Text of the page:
Evicted: Poverty and Profit in the American City by Matthew Desmond
Jennifer Masterson

This just won The Pulitzer Yay Evicted Poverty and Profit in the American City is probably the most important book that I have ever read If you are to read one non fiction book this year it should probably be this book This should be required reading in high school I learned about poverty and poor renters, the eviction process, and scumbag landlords.This book is about 8 families in Milwaukee These are both Caucasian and African American families The book is broken down into 3 parts

Evicted: Poverty and Profit in the American City by Matthew Desmond
Roxane

The brutal truth of poverty in America is far devastating than any fiction ever could be In evicted, Matthew Desmond brings rigorous sociological research and ethnography to Milwaukee s inner city This book is painful and necessary and eye opening I am ashamed of how little I knew about poverty and eviction This book is fucking depressing and hopeless and excellent We have got to do better Also the segregation And racist ass Ned who made his biracial stepdaughters say white power w

Evicted: Poverty and Profit in the American City by Matthew Desmond
Stephanie

5 stars Eye opening and heartbreaking account of the plight of renters living below the poverty line

Evicted: Poverty and Profit in the American City by Matthew Desmond
Carol.

It is no surprise that Evicted was the University Wisconsin Madison s

Evicted: Poverty and Profit in the American City by Matthew Desmond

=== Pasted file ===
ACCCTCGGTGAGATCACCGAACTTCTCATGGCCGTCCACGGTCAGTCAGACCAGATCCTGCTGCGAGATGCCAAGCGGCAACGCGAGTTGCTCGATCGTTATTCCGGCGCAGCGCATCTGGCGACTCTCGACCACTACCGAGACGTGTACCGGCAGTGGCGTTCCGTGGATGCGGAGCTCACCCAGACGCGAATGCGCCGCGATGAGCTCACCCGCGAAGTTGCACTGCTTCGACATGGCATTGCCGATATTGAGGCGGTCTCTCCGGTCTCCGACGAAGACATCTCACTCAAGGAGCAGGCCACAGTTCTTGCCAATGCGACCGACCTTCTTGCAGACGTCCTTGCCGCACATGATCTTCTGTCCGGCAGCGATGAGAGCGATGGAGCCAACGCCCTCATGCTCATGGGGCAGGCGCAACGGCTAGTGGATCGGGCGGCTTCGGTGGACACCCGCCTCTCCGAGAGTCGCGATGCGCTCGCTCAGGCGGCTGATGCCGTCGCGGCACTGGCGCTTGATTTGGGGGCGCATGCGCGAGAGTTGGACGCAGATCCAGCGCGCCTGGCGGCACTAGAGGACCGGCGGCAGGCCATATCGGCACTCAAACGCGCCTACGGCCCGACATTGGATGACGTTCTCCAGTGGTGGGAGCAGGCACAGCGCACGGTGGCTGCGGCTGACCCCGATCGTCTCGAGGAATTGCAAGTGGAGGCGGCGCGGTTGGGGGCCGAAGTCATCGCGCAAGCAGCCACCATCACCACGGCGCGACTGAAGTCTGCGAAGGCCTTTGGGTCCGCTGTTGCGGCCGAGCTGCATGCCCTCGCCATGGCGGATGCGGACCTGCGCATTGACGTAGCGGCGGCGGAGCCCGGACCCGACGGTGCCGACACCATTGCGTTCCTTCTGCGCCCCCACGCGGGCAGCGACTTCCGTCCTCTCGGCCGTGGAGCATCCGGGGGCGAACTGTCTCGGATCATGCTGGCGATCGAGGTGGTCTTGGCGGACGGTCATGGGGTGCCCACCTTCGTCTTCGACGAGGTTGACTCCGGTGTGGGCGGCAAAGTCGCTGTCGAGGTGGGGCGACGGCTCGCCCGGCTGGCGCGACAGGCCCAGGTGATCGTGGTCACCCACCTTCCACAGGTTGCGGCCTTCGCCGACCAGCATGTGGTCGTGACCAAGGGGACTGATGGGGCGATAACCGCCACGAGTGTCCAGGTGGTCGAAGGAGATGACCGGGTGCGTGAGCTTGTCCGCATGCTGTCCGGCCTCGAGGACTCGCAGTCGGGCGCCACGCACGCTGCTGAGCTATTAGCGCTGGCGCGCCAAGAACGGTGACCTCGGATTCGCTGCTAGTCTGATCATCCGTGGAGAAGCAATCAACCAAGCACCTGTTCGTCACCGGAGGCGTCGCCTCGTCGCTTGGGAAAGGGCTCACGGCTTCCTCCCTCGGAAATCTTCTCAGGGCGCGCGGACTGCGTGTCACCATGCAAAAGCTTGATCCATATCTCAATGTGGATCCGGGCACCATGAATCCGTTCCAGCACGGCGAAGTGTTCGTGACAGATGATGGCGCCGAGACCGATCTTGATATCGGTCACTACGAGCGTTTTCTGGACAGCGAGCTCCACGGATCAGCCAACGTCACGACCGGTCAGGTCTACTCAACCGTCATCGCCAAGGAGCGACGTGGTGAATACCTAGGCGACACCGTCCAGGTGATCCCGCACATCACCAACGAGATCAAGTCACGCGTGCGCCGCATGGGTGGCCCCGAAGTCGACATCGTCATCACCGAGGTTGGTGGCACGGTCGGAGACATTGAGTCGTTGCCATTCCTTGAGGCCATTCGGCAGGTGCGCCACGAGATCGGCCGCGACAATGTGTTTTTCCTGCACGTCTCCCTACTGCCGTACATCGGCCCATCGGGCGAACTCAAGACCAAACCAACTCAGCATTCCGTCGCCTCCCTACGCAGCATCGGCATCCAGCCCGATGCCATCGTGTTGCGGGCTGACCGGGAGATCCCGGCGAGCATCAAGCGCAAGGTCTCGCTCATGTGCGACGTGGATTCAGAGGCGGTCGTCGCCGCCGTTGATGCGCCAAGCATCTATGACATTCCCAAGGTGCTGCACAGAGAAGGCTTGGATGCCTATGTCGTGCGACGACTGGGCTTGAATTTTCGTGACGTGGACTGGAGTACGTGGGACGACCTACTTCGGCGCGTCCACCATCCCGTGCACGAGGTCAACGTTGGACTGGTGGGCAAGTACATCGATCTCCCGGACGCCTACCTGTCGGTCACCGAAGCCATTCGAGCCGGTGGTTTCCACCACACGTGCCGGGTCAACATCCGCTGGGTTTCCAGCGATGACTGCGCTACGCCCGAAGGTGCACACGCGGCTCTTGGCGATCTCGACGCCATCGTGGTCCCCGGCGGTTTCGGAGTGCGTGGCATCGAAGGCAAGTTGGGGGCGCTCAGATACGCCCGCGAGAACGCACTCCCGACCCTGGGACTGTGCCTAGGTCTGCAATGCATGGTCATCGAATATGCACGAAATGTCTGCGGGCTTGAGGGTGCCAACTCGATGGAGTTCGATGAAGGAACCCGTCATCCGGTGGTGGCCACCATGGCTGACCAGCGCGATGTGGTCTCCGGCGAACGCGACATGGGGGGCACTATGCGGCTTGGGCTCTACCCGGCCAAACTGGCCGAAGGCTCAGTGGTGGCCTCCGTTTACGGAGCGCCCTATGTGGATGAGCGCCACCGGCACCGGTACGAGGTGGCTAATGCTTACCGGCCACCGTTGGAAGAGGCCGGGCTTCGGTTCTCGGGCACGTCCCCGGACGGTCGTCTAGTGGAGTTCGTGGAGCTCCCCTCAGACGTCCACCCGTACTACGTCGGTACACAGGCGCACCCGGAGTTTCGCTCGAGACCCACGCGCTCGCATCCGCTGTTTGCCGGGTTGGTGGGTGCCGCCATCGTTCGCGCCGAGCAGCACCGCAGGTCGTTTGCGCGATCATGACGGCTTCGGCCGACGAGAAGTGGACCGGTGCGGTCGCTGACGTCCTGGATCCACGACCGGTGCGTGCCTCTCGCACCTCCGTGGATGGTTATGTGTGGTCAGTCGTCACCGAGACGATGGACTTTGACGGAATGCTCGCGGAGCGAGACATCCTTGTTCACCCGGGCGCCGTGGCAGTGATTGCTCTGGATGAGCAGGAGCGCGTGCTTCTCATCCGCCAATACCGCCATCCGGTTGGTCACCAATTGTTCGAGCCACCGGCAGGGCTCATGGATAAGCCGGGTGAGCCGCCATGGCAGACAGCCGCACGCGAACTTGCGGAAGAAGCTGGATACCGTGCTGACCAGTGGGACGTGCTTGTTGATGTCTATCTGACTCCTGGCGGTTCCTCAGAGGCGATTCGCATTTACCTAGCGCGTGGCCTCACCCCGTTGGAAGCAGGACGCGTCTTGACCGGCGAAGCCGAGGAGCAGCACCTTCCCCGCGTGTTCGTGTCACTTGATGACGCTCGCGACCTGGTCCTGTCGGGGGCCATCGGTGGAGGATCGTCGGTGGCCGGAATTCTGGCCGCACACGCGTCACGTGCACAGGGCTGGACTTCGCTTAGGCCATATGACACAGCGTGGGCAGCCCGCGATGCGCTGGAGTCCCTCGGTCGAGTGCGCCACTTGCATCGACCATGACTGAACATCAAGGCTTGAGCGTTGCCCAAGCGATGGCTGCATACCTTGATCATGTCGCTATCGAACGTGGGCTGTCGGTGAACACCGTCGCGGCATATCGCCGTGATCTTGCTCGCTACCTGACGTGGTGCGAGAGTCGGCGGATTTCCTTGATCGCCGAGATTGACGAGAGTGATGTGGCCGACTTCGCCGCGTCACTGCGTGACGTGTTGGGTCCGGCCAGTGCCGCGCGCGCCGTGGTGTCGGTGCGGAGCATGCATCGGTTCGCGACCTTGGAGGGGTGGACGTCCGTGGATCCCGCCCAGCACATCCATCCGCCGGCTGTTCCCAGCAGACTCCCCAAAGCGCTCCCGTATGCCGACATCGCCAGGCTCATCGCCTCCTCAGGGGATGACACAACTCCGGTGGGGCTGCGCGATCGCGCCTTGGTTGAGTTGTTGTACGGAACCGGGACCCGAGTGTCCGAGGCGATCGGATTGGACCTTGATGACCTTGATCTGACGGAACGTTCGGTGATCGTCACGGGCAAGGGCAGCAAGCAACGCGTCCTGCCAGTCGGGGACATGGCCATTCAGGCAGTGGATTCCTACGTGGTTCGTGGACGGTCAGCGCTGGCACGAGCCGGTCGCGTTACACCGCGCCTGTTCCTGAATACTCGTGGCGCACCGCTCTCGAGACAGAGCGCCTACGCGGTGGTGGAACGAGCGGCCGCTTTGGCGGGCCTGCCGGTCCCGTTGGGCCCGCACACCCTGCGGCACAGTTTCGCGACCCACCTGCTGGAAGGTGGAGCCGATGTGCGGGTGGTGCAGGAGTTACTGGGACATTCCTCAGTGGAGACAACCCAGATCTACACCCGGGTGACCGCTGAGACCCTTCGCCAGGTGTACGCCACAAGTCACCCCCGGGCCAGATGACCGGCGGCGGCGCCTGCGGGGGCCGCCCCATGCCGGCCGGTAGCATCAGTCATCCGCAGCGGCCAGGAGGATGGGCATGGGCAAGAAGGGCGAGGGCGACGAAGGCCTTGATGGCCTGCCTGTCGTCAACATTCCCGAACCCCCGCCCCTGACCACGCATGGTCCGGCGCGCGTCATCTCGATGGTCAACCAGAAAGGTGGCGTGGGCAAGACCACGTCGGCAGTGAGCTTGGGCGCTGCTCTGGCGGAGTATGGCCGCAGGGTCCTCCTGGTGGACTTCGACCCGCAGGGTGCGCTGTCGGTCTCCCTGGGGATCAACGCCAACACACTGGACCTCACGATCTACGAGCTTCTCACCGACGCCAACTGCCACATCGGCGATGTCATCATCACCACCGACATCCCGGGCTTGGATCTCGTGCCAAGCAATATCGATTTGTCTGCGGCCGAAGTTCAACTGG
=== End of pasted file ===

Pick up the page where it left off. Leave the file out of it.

Kelli

Whatever our way out of this mess, one thing is certain This degree of inequality, this withdrawal of opportunity, this cold denial of basic needs, this endorsement of pointless suffering by no American value is this situation justified No moral code or ethical principle, no piece of scripture or holy teaching, can be summoned to defend what we have allowed our country to become I begin this review with what is essentially the end of this book There is another piece after this that will hav

Evicted: Poverty and Profit in the American City by Matthew Desmond
Diane

Wow, this is a powerful look at what it means to be poor in America The book follows eight families in the Milwaukee area, all facing eviction problems Some of the families are white, some are black, some have children All of them struggled to pay the monthly rent, which seemed ridiculously high for the broken down places they got Families have watched their incomes stagnate, or even fall, while their housing costs have soared Today, the majority of poor renting families in America spend ov

Evicted: Poverty and Profit in the American City by Matthew Desmond
Kelly (and the Book Boar)

Find all of my reviews at

Evicted: Poverty and Profit in the American City by Matthew Desmond
Christy

1 28 17 UPDATE Author Roxane Gay was asked what was the last book that made you furious She said Evicted, by Matthew Desmond My God, what that book lays bare about American poverty It is devastating and infuriating and a necessary read Yep I continue to think this book says oodles than

Evicted: Poverty and Profit in the American City by Matthew Desmond
Shelby *trains flying monkeys*

This is definitely not Good Times

Evicted: Poverty and Profit in the American City by Matthew Desmond
Dianne

What A Goat Rodeo.Super interesting and frustrating and appalling and unbelievable and believable and terrifying and infuriating and heartbreaking andwell, you get the idea The first part of this Pulitzer Prize winning book brings together a handful of characters landlords and tenants in a poor Milwaukee neighborhood and tells their stories what brought them to where they are, what keeps them stuck in poverty, what options if any they have Desmond does a really good job of choos

thumbnail Title: Evicted: Poverty and Profit in the American City by Matthew Desmond
Author:Matthew Desmond
ISBN :
ranting: 3.5
Reviewer: 3279 Reviews
Description: From Harvard sociologist and MacArthur Genius Matthew Desmond, a landmark work of scholarship and reportage that will forever change the way we look at poverty in America In this brilliant, he